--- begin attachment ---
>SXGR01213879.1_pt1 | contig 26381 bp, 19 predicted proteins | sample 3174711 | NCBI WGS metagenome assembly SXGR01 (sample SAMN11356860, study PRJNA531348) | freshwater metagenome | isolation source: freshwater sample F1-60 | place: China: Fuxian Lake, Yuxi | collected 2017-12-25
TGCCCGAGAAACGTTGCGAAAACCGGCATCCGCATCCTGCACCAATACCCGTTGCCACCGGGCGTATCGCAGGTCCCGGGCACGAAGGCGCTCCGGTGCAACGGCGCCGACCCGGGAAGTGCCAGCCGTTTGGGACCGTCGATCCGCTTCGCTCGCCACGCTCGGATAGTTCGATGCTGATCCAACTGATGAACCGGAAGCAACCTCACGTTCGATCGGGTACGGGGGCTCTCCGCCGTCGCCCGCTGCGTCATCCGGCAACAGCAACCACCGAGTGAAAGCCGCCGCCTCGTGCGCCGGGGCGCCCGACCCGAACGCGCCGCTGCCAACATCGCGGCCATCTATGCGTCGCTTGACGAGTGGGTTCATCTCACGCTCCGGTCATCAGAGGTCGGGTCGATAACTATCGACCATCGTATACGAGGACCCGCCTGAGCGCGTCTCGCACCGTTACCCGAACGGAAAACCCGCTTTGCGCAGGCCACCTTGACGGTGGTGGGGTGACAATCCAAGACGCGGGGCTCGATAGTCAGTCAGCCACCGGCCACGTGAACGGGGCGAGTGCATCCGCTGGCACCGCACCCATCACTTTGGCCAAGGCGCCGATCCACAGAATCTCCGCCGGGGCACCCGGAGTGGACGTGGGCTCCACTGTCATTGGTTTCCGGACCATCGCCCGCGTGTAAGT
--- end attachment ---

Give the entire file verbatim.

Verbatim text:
>SXGR01213879.1_pt1 | contig 26381 bp, 19 predicted proteins | sample 3174711 | NCBI WGS metagenome assembly SXGR01 (sample SAMN11356860, study PRJNA531348) | freshwater metagenome | isolation source: freshwater sample F1-60 | place: China: Fuxian Lake, Yuxi | collected 2017-12-25
TGCCCGAGAAACGTTGCGAAAACCGGCATCCGCATCCTGCACCAATACCCGTTGCCACCGGGCGTATCGCAGGTCCCGGGCACGAAGGCGCTCCGGTGCAACGGCGCCGACCCGGGAAGTGCCAGCCGTTTGGGACCGTCGATCCGCTTCGCTCGCCACGCTCGGATAGTTCGATGCTGATCCAACTGATGAACCGGAAGCAACCTCACGTTCGATCGGGTACGGGGGCTCTCCGCCGTCGCCCGCTGCGTCATCCGGCAACAGCAACCACCGAGTGAAAGCCGCCGCCTCGTGCGCCGGGGCGCCCGACCCGAACGCGCCGCTGCCAACATCGCGGCCATCTATGCGTCGCTTGACGAGTGGGTTCATCTCACGCTCCGGTCATCAGAGGTCGGGTCGATAACTATCGACCATCGTATACGAGGACCCGCCTGAGCGCGTCTCGCACCGTTACCCGAACGGAAAACCCGCTTTGCGCAGGCCACCTTGACGGTGGTGGGGTGACAATCCAAGACGCGGGGCTCGATAGTCAGTCAGCCACCGGCCACGTGAACGGGGCGAGTGCATCCGCTGGCACCGCACCCATCACTTTGGCCAAGGCGCCGATCCACAGAATCTCCGCCGGGGCACCCGGAGTGGACGTGGGCTCCACTGTCATTGGTTTCCGGACCATCGCCCGCGTGTAAGT